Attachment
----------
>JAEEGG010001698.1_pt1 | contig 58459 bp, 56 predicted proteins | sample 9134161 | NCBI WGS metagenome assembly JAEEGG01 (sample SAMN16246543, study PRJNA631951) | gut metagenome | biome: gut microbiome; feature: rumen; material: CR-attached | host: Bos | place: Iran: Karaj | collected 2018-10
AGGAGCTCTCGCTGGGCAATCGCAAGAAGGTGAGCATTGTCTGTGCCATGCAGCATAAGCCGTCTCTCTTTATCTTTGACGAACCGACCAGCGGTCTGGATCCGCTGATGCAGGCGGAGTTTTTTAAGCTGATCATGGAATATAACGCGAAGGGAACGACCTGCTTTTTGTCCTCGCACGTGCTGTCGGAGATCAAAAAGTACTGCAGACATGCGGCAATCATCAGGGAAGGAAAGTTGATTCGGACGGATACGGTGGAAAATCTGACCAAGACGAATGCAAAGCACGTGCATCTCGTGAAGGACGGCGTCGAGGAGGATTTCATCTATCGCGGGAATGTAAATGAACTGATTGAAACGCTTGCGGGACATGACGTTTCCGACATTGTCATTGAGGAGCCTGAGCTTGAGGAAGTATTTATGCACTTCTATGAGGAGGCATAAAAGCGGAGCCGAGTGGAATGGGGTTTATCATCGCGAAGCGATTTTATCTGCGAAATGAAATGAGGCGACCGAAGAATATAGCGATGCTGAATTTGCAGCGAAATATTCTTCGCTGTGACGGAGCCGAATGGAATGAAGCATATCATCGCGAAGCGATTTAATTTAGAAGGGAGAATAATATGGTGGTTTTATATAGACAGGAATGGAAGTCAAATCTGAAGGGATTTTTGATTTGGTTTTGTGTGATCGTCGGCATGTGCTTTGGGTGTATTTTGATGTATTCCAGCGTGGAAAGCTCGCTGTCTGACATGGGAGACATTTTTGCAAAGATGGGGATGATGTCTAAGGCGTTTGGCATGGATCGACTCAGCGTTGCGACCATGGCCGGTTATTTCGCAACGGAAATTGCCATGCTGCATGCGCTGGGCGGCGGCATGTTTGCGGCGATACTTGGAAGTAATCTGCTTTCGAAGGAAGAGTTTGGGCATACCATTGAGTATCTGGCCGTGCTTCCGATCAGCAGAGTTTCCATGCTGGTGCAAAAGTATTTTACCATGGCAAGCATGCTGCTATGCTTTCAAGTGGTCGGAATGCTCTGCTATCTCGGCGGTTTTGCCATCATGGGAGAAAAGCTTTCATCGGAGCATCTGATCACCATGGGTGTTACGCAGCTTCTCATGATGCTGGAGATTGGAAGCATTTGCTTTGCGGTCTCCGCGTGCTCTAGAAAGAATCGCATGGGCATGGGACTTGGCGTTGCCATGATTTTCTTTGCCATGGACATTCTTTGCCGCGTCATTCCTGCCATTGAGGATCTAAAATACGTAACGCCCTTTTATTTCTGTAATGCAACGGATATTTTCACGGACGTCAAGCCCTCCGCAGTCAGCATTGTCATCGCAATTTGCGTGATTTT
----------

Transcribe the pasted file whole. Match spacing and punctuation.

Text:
>JAEEGG010001698.1_pt1 | contig 58459 bp, 56 predicted proteins | sample 9134161 | NCBI WGS metagenome assembly JAEEGG01 (sample SAMN16246543, study PRJNA631951) | gut metagenome | biome: gut microbiome; feature: rumen; material: CR-attached | host: Bos | place: Iran: Karaj | collected 2018-10
AGGAGCTCTCGCTGGGCAATCGCAAGAAGGTGAGCATTGTCTGTGCCATGCAGCATAAGCCGTCTCTCTTTATCTTTGACGAACCGACCAGCGGTCTGGATCCGCTGATGCAGGCGGAGTTTTTTAAGCTGATCATGGAATATAACGCGAAGGGAACGACCTGCTTTTTGTCCTCGCACGTGCTGTCGGAGATCAAAAAGTACTGCAGACATGCGGCAATCATCAGGGAAGGAAAGTTGATTCGGACGGATACGGTGGAAAATCTGACCAAGACGAATGCAAAGCACGTGCATCTCGTGAAGGACGGCGTCGAGGAGGATTTCATCTATCGCGGGAATGTAAATGAACTGATTGAAACGCTTGCGGGACATGACGTTTCCGACATTGTCATTGAGGAGCCTGAGCTTGAGGAAGTATTTATGCACTTCTATGAGGAGGCATAAAAGCGGAGCCGAGTGGAATGGGGTTTATCATCGCGAAGCGATTTTATCTGCGAAATGAAATGAGGCGACCGAAGAATATAGCGATGCTGAATTTGCAGCGAAATATTCTTCGCTGTGACGGAGCCGAATGGAATGAAGCATATCATCGCGAAGCGATTTAATTTAGAAGGGAGAATAATATGGTGGTTTTATATAGACAGGAATGGAAGTCAAATCTGAAGGGATTTTTGATTTGGTTTTGTGTGATCGTCGGCATGTGCTTTGGGTGTATTTTGATGTATTCCAGCGTGGAAAGCTCGCTGTCTGACATGGGAGACATTTTTGCAAAGATGGGGATGATGTCTAAGGCGTTTGGCATGGATCGACTCAGCGTTGCGACCATGGCCGGTTATTTCGCAACGGAAATTGCCATGCTGCATGCGCTGGGCGGCGGCATGTTTGCGGCGATACTTGGAAGTAATCTGCTTTCGAAGGAAGAGTTTGGGCATACCATTGAGTATCTGGCCGTGCTTCCGATCAGCAGAGTTTCCATGCTGGTGCAAAAGTATTTTACCATGGCAAGCATGCTGCTATGCTTTCAAGTGGTCGGAATGCTCTGCTATCTCGGCGGTTTTGCCATCATGGGAGAAAAGCTTTCATCGGAGCATCTGATCACCATGGGTGTTACGCAGCTTCTCATGATGCTGGAGATTGGAAGCATTTGCTTTGCGGTCTCCGCGTGCTCTAGAAAGAATCGCATGGGCATGGGACTTGGCGTTGCCATGATTTTCTTTGCCATGGACATTCTTTGCCGCGTCATTCCTGCCATTGAGGATCTAAAATACGTAACGCCCTTTTATTTCTGTAATGCAACGGATATTTTCACGGACGTCAAGCCCTCCGCAGTCAGCATTGTCATCGCAATTTGCGTGATTTT